Turkish Police Seize Precious Jewish Books Smuggled by Syrian Guerrillas

Last week, police in southeastern Turkey confiscated gold-embossed Hebrew texts thought to be about 1,000 years old. Tzvi Joffre reports

Video and pictures of the books shared by the Mardin Provincial Police Department showed drawings of animals such as an owl, deer, scorpion, and bull surrounded by Hebrew writing, although it is unclear if the books were written in Hebrew or in another language or dialect that uses Hebrew characters, such as Judeo-Arabic.

The police announcement identified the four books and one scroll as Torahs. The books and the case in which the scroll was kept were all adorned with the Star of David and one of the books also had a menorah on its cover.

The Syrian Observatory for Human Rights reported on Tuesday that sources had informed it that the manuscripts seized by Turkish authorities had been stolen by the al-Rahman Legion, a Syrian rebel group, from the Eliyahu Hanavi Synagogue in the Jobar neighborhood of Damascus, and were smuggled to Turkey. Locals from Jobar had reportedly demanded that the al-Rahman Legion return the manuscripts, as well as other manuscripts that the militia had allegedly stolen from the neighborhood.

The Eliyahu Hanavi Synagogue was bombed and looted during the Syrian Civil War.

Read more at Jerusalem Post

More about: Rare books, Syrian civil war, Syrian Jewry, Turkey

How Israel Can Break the Cycle of Wars in Gaza

Last month saw yet another round of fighting between the Jewish state and Gaza-based terrorist groups. This time, it was Palestinian Islamic Jihad (PIJ) that began the conflict; in other cases, it was Hamas, which rules the territory. Such outbreaks have been numerous in the years since 2009, and although the details have varied somewhat, Israel has not yet found a way to stop them, or to save the residents of the southwestern part of the country from the constant threat of rocket fire. Yossi Kuperwasser argues that a combination of military, economic, and diplomatic pressure might present an alternative solution:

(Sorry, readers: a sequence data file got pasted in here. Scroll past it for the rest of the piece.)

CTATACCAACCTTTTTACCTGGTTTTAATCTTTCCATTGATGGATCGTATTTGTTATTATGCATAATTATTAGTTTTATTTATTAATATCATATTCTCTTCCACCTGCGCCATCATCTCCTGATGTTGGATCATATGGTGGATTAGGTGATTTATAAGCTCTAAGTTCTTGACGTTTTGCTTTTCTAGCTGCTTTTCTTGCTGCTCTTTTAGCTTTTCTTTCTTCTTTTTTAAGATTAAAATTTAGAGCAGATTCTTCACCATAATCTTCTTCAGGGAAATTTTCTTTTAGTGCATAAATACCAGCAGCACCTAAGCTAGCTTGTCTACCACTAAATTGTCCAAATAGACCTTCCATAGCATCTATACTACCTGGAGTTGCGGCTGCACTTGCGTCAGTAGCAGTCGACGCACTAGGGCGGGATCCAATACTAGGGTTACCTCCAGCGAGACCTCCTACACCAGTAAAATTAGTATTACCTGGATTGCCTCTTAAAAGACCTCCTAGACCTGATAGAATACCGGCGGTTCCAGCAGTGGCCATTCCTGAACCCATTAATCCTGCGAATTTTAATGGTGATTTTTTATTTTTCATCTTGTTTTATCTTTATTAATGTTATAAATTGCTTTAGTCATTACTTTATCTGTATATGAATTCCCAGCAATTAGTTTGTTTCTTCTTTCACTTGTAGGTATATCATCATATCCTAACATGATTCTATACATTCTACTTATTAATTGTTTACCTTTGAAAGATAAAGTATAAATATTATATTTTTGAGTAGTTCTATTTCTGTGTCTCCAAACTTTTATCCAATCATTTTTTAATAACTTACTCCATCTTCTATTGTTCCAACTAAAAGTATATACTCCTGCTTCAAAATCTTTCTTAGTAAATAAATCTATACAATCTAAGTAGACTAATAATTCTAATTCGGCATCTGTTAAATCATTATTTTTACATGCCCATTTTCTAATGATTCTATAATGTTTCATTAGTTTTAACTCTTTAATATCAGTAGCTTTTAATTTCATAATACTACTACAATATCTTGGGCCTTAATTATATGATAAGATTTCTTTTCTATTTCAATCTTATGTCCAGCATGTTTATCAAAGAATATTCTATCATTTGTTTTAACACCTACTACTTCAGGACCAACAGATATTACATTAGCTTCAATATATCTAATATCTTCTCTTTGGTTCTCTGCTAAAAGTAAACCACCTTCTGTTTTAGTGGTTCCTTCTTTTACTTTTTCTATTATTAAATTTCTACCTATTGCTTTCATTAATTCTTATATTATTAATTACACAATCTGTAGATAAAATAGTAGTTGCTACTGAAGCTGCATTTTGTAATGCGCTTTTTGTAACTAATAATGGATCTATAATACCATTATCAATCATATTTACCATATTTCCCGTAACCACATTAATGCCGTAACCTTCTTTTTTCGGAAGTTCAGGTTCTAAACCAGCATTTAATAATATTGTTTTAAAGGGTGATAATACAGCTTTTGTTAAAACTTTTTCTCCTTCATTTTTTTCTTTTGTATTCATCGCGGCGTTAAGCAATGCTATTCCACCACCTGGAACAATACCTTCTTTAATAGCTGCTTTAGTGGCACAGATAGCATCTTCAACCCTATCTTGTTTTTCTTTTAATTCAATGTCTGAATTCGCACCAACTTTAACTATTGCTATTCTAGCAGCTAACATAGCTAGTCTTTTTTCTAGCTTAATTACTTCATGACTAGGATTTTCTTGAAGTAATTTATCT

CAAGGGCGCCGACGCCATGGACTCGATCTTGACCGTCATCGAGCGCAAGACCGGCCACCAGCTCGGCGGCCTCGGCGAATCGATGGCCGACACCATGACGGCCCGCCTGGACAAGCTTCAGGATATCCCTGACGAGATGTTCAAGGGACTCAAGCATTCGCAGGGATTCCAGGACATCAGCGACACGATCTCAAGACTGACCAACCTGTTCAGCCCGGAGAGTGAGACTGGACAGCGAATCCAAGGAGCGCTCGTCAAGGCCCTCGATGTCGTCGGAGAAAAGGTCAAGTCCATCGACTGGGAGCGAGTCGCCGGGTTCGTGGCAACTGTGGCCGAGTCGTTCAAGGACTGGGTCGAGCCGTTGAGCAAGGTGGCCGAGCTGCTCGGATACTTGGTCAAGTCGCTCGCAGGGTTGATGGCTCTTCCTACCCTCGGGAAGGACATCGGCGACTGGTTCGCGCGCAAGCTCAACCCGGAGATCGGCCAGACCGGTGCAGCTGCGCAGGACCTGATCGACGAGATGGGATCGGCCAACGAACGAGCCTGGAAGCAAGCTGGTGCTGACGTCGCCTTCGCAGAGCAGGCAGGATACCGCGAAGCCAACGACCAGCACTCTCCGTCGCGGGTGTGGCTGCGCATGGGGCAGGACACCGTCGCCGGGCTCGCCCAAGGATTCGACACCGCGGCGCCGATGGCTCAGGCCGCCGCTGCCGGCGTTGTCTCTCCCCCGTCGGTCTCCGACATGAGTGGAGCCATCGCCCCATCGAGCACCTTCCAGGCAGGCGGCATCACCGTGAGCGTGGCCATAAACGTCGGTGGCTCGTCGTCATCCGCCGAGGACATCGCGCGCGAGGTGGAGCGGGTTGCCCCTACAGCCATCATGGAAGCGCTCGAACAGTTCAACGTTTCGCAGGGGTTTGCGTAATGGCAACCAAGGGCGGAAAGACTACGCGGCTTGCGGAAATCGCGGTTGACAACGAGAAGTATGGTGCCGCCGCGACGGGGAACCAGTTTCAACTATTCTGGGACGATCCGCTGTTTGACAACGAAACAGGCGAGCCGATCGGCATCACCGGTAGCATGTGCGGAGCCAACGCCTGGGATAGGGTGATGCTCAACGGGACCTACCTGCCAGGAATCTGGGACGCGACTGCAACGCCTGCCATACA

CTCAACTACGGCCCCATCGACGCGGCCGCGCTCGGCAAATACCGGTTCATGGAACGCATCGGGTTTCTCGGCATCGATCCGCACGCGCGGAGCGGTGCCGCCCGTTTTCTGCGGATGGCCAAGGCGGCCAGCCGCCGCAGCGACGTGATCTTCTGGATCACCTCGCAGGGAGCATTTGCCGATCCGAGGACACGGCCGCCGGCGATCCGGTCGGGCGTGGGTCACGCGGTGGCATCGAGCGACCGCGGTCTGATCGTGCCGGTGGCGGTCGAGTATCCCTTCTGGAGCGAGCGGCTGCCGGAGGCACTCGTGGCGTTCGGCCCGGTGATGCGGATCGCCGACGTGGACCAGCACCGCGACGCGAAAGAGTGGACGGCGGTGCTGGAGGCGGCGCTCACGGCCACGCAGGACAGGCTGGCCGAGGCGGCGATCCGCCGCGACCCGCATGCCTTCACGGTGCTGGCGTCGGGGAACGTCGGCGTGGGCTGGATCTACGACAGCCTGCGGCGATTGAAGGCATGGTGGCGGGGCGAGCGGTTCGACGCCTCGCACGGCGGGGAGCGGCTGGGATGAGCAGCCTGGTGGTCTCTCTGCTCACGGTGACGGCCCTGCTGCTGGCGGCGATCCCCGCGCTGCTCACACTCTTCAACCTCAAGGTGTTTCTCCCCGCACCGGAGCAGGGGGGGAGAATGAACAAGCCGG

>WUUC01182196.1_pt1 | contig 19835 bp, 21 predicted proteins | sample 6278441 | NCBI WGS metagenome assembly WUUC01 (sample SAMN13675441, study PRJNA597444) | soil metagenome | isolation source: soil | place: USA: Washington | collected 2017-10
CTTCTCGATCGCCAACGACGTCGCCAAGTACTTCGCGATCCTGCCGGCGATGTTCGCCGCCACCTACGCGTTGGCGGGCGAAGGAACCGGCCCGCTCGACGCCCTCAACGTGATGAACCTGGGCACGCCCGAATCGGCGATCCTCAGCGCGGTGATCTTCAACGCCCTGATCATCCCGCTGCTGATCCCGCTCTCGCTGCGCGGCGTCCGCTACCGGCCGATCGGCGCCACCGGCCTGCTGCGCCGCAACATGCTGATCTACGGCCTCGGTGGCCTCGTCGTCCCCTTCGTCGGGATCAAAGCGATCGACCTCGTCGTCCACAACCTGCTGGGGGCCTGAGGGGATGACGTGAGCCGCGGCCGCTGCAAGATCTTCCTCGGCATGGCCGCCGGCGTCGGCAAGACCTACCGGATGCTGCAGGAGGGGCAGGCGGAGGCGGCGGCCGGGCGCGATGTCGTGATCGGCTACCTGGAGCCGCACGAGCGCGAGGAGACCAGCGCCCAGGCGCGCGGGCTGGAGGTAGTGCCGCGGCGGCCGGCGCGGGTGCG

In Gaza, Jerusalem plays a key role in developing the rules that determine what the parties can and cannot do. Such rules are designed to give the Israelis the ability to deter attacks, defend territory, maintain intelligence dominance, and win decisively. These rules assure Hamas that its rule over Gaza will not be challenged and that, in between the rounds of escalation, it will be allowed to continue its military buildup, as the Israelis seldom strike first, and the government’s responses to Hamas’s limited attacks are always measured and proportionate.

The flaws in such an approach are clear: it grants Hamas the ability to develop its offensive capabilities, increase its political power, and condemn Israelis—especially those living within range of the Gaza Strip—to persistent threats from Hamas terrorists.

A far more effective [goal] would be to rid Israel of Hamas’s threat by disarming it, prohibiting its rearmament, and demonstrating conclusively that threatening Israel is indisputably against its interests. Achieving this goal will not be easy, but with proper preparation, it may be feasible at the appropriate time.

Revisiting the rule according to which Jerusalem remains tacitly committed to not ending Hamas rule in Gaza is key for changing the dynamics of this conflict. So long as Hamas knows that the Israelis will not attempt to uproot it from Gaza, it can continue arming itself and conducting periodic attacks knowing the price it will pay may be heavy—especially if Jerusalem changes the other rules mentioned—but not existential.

Read more at Middle East Quarterly

More about: Gaza Strip, Hamas, Israeli Security, Palestinian Islamic Jihad